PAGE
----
McDonough County Board approves factory farm proposal

December 26, 2011

Online Staff Report

RARITAN, Ill. — Despite enormous public opposition, the McDonough County Board approved a proposal for an 18,000-head hog factory to be located near the town of Raritan, Ill. Raritan is about 185 miles southwest of Rockford.

A rough calculation of the amount of waste the facility will produce is well more than 6 million gallons a year — more than a city of 50,000 people.

Ten board members voted to approve the facility and seven voted against it. Two members abstained because of personal and financial interests in the project.

Many board members said they voted “no” as a result of the lack of information that was provided to them about the project.

How could a county board vote on such a thing with almost a total lack of information?” asked Barbara Adams, a neighbor of the facility and a member of Clean Responsible Agriculture No CAFOS (CRANC).

We patiently sat at a six-hour hearing on the proposal and waited for information, but very little was revealed to us,” Adams added. “There are eight sting criteria that the facility must meet to be approved. It is egregious that important facts about the project relating to those criteria were omitted. We sent numerous Freedom of Information Act requests to the Department of Agriculture, but never received the information we needed to adequately evaluate the facility.”

CRANC’s Scott Thompson said: “The project sponsors asked us to ‘trust them’ and said that they would be ‘good neighbors.’ They even displayed photos of their children at the hearing. Citizens attended the hearing to get facts for our county board and for our community, not to see family photos. With the heavy baggage of routine violations the operator, Professional Swine Management, carries, how we can believe that they will be good neighbors?”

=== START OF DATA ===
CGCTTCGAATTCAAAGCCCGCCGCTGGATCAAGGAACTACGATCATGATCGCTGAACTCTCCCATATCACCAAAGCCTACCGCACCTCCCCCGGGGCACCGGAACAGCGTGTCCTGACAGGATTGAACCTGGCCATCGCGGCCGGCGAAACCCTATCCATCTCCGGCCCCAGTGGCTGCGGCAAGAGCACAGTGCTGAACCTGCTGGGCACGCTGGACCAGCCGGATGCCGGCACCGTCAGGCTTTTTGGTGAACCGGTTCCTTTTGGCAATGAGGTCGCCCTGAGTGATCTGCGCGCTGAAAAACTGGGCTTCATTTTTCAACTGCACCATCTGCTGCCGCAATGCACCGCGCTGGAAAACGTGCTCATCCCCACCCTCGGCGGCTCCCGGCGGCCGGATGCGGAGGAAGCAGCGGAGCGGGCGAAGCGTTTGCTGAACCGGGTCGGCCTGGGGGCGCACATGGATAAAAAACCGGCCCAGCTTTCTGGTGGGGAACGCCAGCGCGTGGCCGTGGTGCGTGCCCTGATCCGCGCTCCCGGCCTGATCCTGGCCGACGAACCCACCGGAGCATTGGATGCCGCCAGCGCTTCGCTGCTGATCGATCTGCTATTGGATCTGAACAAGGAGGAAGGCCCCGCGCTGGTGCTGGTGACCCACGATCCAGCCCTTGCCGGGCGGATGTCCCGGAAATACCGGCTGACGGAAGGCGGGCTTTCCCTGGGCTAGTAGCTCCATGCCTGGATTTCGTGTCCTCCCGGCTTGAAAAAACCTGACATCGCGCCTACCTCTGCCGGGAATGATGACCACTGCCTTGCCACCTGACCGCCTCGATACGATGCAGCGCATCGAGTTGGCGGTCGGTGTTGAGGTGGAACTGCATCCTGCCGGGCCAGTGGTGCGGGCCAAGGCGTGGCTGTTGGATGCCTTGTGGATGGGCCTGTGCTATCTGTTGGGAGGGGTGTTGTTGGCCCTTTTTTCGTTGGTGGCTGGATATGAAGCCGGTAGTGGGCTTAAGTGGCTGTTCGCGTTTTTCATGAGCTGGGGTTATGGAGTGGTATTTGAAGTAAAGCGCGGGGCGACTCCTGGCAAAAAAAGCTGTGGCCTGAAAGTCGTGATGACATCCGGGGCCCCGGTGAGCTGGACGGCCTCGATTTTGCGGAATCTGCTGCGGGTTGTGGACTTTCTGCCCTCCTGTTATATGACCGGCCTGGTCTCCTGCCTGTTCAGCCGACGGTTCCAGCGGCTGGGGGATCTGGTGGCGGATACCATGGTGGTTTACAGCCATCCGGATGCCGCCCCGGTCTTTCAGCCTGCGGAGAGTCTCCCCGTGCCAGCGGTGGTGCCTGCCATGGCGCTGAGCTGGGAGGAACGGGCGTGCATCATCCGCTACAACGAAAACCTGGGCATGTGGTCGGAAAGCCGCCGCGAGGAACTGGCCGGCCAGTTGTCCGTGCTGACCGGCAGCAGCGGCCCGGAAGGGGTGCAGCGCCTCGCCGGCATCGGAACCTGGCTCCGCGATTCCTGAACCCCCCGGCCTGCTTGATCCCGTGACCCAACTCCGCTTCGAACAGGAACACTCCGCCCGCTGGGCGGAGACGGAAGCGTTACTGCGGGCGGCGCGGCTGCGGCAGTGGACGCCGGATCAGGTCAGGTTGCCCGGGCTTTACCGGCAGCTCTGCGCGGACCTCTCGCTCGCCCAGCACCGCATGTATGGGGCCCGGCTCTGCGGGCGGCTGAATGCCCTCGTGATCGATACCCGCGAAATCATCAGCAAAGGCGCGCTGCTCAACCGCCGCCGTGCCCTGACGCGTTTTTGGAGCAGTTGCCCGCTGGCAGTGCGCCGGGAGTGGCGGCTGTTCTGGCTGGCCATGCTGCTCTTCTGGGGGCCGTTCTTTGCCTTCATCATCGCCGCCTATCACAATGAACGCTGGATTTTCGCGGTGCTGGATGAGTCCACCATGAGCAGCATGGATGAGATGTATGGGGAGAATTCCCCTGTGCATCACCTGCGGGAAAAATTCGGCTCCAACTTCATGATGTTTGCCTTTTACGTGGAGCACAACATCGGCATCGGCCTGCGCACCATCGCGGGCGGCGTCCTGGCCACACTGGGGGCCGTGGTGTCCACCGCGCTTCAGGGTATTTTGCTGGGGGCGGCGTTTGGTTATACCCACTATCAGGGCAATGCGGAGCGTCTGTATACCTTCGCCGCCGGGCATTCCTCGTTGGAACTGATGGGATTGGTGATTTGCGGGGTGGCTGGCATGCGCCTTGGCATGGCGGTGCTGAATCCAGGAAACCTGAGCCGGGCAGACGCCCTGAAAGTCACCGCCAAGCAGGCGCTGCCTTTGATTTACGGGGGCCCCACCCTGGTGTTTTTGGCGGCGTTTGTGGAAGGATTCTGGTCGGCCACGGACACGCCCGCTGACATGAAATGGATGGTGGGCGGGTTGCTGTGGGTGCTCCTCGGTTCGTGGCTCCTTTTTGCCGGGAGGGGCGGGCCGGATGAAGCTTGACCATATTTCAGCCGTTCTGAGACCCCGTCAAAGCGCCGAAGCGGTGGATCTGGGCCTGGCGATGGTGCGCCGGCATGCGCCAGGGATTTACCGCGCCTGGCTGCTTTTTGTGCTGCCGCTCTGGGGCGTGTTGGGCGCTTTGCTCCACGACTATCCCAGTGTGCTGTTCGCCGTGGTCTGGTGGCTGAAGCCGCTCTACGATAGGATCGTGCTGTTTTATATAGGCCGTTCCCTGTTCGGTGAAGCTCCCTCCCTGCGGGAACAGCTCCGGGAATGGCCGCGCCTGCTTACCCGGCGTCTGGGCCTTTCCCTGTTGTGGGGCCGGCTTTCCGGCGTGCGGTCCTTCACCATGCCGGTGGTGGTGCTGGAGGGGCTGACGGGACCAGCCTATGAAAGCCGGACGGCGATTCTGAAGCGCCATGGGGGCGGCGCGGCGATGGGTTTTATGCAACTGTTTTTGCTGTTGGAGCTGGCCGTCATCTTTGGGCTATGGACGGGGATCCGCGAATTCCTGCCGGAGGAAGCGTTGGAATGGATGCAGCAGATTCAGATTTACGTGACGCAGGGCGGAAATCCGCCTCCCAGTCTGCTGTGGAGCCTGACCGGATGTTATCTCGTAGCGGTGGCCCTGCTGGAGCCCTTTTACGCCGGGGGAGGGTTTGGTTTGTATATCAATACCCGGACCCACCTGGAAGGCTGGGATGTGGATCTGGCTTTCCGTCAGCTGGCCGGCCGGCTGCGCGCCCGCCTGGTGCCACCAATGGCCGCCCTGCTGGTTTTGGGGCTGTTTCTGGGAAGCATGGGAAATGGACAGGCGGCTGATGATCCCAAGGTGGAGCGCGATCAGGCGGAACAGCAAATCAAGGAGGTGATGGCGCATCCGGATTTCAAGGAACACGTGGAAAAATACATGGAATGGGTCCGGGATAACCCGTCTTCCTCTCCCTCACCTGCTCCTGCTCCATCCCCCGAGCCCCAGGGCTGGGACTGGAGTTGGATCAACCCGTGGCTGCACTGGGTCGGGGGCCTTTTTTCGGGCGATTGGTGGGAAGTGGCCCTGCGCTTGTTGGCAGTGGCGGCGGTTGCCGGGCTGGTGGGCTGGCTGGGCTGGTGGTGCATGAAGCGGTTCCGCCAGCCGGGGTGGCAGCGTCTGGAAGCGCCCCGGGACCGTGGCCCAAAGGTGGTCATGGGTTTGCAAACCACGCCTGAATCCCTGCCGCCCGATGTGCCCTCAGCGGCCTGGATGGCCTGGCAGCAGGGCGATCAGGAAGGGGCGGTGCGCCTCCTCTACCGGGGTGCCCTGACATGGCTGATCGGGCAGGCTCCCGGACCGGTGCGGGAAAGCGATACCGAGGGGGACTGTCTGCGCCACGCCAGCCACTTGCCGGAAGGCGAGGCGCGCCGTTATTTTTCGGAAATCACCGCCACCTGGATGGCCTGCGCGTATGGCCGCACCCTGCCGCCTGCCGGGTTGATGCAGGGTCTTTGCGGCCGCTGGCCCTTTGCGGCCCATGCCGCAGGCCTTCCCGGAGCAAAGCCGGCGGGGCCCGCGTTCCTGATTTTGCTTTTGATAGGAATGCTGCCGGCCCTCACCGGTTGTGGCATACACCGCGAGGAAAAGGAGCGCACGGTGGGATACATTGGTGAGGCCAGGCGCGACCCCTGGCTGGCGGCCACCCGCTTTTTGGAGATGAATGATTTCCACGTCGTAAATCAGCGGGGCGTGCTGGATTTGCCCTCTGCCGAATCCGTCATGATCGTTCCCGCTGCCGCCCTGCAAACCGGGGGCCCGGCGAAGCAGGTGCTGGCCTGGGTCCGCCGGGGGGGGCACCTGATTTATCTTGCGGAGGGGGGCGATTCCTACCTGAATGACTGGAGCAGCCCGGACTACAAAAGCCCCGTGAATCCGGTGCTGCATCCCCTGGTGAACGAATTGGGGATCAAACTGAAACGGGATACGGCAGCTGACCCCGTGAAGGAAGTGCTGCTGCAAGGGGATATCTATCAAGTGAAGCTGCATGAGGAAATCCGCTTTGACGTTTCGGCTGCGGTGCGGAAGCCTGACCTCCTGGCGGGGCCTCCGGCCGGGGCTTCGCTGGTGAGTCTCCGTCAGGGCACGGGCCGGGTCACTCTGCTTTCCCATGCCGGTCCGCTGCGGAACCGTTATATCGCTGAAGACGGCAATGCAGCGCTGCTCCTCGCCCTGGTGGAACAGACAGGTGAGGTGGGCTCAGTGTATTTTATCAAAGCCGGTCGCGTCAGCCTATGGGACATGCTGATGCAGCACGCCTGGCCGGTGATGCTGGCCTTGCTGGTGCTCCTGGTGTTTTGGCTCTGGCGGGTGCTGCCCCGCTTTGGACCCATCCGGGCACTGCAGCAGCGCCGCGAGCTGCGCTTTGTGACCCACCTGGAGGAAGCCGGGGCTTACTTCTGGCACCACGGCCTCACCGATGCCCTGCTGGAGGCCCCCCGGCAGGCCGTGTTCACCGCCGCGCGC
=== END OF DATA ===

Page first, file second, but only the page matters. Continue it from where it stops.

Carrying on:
State law disallows local control over factory farm siting decisions. The county board will forward their resolution recommending approval of the project to the Department of Agriculture. However, their recommendation is advisory and nonbinding.

The Department of Agriculture routinely approves factory farm proposals regardless of how county boards vote. Recently, the department approved a factory farm proposal in Livingston County despite a negative recommendation by the county board. This lack of democratic local control is a sore issue for all counties in the state of Illinois that wish to preserve their quality of life, family farms and clean rural environments.

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